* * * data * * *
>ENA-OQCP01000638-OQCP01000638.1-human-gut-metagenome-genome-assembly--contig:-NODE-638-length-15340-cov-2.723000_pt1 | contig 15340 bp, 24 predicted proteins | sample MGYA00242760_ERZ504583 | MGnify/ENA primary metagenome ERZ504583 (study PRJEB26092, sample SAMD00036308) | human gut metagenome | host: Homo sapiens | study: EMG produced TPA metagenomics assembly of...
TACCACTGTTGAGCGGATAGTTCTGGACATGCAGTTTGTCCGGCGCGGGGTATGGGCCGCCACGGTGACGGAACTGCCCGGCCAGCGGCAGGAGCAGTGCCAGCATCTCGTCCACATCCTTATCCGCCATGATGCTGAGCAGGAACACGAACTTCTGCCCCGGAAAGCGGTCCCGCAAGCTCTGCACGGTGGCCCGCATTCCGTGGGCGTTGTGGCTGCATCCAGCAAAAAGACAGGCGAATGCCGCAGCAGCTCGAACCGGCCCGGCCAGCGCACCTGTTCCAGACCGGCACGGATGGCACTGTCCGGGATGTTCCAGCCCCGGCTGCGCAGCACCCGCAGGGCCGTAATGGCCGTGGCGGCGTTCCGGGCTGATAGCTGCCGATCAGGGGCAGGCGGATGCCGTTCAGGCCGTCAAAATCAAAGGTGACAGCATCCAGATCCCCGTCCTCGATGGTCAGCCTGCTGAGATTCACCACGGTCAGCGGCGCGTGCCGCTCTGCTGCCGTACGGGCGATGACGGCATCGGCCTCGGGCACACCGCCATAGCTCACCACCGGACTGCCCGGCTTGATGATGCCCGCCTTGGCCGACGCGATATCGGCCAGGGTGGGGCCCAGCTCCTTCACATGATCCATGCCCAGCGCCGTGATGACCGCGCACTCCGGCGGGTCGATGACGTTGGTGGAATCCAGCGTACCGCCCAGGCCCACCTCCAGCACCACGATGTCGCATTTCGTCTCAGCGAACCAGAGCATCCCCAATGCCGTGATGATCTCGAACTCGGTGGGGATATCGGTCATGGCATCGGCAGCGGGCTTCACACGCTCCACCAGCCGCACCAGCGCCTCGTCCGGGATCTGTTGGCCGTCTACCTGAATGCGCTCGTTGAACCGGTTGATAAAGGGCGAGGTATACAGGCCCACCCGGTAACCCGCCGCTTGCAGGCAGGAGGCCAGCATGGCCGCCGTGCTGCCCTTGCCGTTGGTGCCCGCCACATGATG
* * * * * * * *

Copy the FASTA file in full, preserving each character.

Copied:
>ENA-OQCP01000638-OQCP01000638.1-human-gut-metagenome-genome-assembly--contig:-NODE-638-length-15340-cov-2.723000_pt1 | contig 15340 bp, 24 predicted proteins | sample MGYA00242760_ERZ504583 | MGnify/ENA primary metagenome ERZ504583 (study PRJEB26092, sample SAMD00036308) | human gut metagenome | host: Homo sapiens | study: EMG produced TPA metagenomics assembly of...
TACCACTGTTGAGCGGATAGTTCTGGACATGCAGTTTGTCCGGCGCGGGGTATGGGCCGCCACGGTGACGGAACTGCCCGGCCAGCGGCAGGAGCAGTGCCAGCATCTCGTCCACATCCTTATCCGCCATGATGCTGAGCAGGAACACGAACTTCTGCCCCGGAAAGCGGTCCCGCAAGCTCTGCACGGTGGCCCGCATTCCGTGGGCGTTGTGGCTGCATCCAGCAAAAAGACAGGCGAATGCCGCAGCAGCTCGAACCGGCCCGGCCAGCGCACCTGTTCCAGACCGGCACGGATGGCACTGTCCGGGATGTTCCAGCCCCGGCTGCGCAGCACCCGCAGGGCCGTAATGGCCGTGGCGGCGTTCCGGGCTGATAGCTGCCGATCAGGGGCAGGCGGATGCCGTTCAGGCCGTCAAAATCAAAGGTGACAGCATCCAGATCCCCGTCCTCGATGGTCAGCCTGCTGAGATTCACCACGGTCAGCGGCGCGTGCCGCTCTGCTGCCGTACGGGCGATGACGGCATCGGCCTCGGGCACACCGCCATAGCTCACCACCGGACTGCCCGGCTTGATGATGCCCGCCTTGGCCGACGCGATATCGGCCAGGGTGGGGCCCAGCTCCTTCACATGATCCATGCCCAGCGCCGTGATGACCGCGCACTCCGGCGGGTCGATGACGTTGGTGGAATCCAGCGTACCGCCCAGGCCCACCTCCAGCACCACGATGTCGCATTTCGTCTCAGCGAACCAGAGCATCCCCAATGCCGTGATGATCTCGAACTCGGTGGGGATATCGGTCATGGCATCGGCAGCGGGCTTCACACGCTCCACCAGCCGCACCAGCGCCTCGTCCGGGATCTGTTGGCCGTCTACCTGAATGCGCTCGTTGAACCGGTTGATAAAGGGCGAGGTATACAGGCCCACCCGGTAACCCGCCGCTTGCAGGCAGGAGGCCAGCATGGCCGCCGTGCTGCCCTTGCCGTTGGTGCCCGCCACATGATG